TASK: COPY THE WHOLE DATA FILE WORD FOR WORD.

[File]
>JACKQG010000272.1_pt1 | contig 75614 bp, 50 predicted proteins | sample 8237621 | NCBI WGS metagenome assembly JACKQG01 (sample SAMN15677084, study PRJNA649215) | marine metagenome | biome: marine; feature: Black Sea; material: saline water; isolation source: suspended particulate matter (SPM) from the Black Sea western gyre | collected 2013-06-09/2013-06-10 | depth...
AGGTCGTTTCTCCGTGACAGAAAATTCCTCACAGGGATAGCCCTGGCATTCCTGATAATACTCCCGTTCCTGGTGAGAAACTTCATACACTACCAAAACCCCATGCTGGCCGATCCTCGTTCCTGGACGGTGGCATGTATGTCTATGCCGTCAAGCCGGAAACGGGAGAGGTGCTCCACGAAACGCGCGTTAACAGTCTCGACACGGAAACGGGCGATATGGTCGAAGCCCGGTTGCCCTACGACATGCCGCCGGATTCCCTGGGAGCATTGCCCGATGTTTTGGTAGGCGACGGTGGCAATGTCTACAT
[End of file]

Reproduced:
>JACKQG010000272.1_pt1 | contig 75614 bp, 50 predicted proteins | sample 8237621 | NCBI WGS metagenome assembly JACKQG01 (sample SAMN15677084, study PRJNA649215) | marine metagenome | biome: marine; feature: Black Sea; material: saline water; isolation source: suspended particulate matter (SPM) from the Black Sea western gyre | collected 2013-06-09/2013-06-10 | depth...
AGGTCGTTTCTCCGTGACAGAAAATTCCTCACAGGGATAGCCCTGGCATTCCTGATAATACTCCCGTTCCTGGTGAGAAACTTCATACACTACCAAAACCCCATGCTGGCCGATCCTCGTTCCTGGACGGTGGCATGTATGTCTATGCCGTCAAGCCGGAAACGGGAGAGGTGCTCCACGAAACGCGCGTTAACAGTCTCGACACGGAAACGGGCGATATGGTCGAAGCCCGGTTGCCCTACGACATGCCGCCGGATTCCCTGGGAGCATTGCCCGATGTTTTGGTAGGCGACGGTGGCAATGTCTACAT